Salty Soil

California is one of the bread baskets of the United States, with the San Joaquin Valley supplying 1/3 of the vegetables and 2/3 of the fruits and nuts consumed in the U.S. each year. The productivity of this region is also leading to the doom of its major industry, farming. This is because water carries with it trace amounts of salt. Irrigation will lead to increased levels of salt over time, especially in arid climates with little rainfall.

So far, 88,000 acres of farmland have been retired because of increased salination resulting from irrigation practices. Although much of this farmland has been repurposed for solar energy farms, the problem of increasing salination is a worrisome one. The U.N has estimated that food production will need to vastly expand by 2050 to cover the expected population increase.

An area the size of France, or about 62 million hectares of land, has been spoiled by soil salination. This is an increase from the 45 million hectares measured in the 1990s. This spoiled soil represents about 20% of irrigated lands worldwide. Each week, the world loses land comparable to the size of Manhattan due to increased salination of soil.

The effects of soil salination are increased during periods of drought, as groundwater must be used to support crop growth. Removing groundwater from the ground leaves a vacuum in the soil, which provides space for increased seawater to fill the underground water table.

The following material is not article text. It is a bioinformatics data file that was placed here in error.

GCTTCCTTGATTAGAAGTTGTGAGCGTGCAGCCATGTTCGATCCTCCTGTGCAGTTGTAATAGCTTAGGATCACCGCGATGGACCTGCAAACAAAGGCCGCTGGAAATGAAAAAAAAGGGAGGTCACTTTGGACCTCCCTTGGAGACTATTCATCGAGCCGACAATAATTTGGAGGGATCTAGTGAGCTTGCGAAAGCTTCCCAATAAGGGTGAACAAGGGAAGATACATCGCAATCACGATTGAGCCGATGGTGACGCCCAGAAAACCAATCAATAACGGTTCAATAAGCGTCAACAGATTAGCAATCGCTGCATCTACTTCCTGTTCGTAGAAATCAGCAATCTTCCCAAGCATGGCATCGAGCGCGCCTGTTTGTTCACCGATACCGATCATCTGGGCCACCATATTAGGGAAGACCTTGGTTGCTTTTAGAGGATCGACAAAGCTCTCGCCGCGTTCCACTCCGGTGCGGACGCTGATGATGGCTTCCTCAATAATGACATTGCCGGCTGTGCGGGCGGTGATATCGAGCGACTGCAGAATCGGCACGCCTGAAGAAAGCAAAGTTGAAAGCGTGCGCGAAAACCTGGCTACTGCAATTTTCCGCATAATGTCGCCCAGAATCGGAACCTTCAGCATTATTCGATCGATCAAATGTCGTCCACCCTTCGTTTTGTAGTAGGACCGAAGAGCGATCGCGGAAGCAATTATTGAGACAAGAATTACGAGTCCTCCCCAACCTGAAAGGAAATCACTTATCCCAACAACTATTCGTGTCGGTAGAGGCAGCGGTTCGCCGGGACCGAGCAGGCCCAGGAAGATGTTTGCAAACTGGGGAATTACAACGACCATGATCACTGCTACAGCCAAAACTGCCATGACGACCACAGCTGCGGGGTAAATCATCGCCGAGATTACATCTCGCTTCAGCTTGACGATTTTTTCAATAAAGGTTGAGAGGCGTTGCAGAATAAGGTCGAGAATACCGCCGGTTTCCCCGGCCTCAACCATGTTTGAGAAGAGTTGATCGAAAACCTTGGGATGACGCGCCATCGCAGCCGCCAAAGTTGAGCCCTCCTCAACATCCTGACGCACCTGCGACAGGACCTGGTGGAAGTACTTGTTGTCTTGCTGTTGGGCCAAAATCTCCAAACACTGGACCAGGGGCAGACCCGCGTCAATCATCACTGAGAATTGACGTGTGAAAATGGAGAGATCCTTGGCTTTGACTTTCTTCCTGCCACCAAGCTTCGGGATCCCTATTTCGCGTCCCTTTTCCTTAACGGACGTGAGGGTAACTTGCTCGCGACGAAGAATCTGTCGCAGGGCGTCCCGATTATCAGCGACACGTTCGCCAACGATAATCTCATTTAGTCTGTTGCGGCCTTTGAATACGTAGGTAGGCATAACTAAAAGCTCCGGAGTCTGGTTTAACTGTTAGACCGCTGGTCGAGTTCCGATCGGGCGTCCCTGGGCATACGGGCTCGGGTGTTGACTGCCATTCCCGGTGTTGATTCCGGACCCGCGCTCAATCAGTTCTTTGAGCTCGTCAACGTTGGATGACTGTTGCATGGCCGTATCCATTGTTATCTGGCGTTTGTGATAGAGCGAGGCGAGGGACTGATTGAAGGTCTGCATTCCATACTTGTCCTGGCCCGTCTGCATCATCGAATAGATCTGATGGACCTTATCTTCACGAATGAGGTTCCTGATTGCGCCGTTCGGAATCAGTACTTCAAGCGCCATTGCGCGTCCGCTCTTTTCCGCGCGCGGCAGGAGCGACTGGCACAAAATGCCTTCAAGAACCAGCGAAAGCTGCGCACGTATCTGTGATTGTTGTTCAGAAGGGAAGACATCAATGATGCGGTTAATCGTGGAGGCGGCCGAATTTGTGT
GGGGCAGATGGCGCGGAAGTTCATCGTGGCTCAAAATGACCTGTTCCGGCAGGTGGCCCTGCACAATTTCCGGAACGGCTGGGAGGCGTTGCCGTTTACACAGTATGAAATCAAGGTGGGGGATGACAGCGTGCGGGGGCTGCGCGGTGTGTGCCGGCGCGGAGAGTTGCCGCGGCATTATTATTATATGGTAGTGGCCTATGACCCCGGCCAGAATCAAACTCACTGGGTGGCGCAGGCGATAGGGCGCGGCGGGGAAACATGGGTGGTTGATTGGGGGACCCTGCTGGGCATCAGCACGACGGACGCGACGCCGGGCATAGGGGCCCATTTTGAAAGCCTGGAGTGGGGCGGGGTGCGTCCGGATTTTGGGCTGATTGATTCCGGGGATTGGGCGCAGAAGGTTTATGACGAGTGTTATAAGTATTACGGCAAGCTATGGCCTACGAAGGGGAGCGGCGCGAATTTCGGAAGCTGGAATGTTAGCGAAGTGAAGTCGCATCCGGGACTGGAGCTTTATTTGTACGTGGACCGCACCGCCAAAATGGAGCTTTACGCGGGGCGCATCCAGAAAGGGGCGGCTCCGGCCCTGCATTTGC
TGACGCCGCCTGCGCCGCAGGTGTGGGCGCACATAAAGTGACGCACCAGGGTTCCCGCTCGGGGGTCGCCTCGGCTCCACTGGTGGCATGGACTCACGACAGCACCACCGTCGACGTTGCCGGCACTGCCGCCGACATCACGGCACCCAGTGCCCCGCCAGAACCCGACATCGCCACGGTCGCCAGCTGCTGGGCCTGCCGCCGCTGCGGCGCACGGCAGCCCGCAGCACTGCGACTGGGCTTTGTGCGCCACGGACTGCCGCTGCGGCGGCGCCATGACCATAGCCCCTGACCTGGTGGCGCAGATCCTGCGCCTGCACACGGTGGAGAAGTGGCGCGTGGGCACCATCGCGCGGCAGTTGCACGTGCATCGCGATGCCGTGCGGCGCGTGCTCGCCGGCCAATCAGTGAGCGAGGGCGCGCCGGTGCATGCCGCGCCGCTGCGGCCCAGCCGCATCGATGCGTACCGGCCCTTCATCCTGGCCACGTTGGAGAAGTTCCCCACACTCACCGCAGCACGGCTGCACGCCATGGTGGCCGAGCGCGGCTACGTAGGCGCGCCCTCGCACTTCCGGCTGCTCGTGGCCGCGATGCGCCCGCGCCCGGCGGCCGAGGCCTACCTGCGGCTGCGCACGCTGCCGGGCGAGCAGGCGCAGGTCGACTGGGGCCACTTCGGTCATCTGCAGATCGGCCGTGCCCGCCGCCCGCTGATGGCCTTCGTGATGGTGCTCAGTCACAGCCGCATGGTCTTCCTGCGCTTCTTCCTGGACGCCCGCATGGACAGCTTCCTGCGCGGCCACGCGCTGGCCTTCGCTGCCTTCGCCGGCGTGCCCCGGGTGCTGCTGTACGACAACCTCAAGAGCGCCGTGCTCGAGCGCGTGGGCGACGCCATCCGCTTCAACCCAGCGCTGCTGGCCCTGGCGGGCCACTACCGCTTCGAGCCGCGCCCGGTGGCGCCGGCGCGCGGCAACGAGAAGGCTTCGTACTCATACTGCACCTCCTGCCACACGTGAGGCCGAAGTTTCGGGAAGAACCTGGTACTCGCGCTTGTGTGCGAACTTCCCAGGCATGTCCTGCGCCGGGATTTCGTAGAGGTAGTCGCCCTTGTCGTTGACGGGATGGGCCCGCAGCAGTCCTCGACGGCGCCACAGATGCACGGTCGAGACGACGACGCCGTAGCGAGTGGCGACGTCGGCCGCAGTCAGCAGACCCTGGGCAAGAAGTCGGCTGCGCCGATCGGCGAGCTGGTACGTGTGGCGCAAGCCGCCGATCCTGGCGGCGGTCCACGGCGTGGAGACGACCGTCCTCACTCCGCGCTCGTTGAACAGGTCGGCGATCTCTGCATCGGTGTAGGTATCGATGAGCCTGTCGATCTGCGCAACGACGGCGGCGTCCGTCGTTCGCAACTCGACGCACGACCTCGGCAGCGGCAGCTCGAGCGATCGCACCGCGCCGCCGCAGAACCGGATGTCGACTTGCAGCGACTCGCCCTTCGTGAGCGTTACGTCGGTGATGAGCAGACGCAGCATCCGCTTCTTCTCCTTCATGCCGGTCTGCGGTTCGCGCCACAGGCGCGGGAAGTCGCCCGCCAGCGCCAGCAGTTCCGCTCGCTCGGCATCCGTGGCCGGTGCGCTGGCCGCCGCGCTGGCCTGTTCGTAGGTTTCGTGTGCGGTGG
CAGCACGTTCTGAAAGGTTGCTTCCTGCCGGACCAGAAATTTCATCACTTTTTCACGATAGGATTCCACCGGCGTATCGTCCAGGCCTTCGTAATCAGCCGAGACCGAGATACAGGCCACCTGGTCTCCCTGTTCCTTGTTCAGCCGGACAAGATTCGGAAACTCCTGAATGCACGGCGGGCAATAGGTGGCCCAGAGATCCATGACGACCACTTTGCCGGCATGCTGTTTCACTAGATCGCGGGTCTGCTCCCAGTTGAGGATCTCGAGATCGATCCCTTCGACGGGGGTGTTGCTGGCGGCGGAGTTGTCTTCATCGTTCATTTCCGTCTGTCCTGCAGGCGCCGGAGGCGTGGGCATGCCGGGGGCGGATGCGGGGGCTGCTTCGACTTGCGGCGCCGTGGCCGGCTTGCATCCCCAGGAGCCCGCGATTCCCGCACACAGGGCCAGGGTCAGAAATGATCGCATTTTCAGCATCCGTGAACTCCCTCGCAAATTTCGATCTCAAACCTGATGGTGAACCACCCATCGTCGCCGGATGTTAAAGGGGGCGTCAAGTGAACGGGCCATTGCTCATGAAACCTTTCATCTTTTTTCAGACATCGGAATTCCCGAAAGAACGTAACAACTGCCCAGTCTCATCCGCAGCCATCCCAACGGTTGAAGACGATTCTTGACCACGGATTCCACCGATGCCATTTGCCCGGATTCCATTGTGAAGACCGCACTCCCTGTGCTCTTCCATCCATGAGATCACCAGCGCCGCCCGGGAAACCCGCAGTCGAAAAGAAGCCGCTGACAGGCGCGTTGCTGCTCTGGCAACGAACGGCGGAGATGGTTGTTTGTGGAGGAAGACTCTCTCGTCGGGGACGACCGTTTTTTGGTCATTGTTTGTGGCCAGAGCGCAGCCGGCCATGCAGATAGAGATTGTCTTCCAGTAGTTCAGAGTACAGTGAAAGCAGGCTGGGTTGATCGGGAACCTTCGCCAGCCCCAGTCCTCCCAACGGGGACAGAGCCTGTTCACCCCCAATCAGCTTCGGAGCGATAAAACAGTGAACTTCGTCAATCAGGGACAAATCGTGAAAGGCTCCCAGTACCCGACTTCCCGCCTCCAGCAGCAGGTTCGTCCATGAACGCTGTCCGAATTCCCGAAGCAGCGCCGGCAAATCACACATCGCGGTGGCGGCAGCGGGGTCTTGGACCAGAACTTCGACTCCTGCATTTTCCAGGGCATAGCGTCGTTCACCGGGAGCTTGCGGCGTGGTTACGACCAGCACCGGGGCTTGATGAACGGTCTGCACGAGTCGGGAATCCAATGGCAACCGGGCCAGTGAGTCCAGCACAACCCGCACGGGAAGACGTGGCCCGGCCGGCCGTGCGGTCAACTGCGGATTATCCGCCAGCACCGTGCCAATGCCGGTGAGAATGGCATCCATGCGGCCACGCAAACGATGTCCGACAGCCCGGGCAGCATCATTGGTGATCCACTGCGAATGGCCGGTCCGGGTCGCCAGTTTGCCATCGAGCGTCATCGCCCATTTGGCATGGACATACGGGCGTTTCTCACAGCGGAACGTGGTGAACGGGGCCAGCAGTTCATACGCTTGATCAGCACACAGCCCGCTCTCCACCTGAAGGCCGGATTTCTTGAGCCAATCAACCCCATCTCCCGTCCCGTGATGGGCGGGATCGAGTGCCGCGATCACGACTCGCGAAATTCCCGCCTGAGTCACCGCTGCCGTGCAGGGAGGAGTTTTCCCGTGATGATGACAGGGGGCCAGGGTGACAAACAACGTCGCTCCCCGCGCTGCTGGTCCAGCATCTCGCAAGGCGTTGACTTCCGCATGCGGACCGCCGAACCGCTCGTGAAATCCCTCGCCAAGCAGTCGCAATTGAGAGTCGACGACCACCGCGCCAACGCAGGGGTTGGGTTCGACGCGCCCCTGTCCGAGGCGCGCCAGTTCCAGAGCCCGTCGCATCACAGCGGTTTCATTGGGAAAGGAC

One potential solution to this is to use crops less sensitive to salt, as farmers in the San Joaquin Valley are currently attempting to do. The crops that are most profitable and healthy are often those that are the most sensitive to salt, however, leaving farmers in a no win situation. Scientists have proposed using GMO foods to counteract the increased salination of the soil, but this research is currently in its preliminary stage. The reality is that some soil will never be recovered and used for crop growth. Where this occurs, there are unique opportunities to support other environmentally sustainable practices, as farmers in the San Joaquin Valley are finding when they repurpose their farms to become solar energy farms. e must find a way to properly deal with the effects

We must do more, however, and must find a way to properly deal with the effects of climate change, increased population, and agricultural growth. The current methods do not only have negative impacts on farmland but are also increasingly water intensive. As discussed last week, there is increasing concern that the world’s freshwater sources are insufficient to meet current demand. Only by refocusing on a sustainable future can we address these problems sufficiently.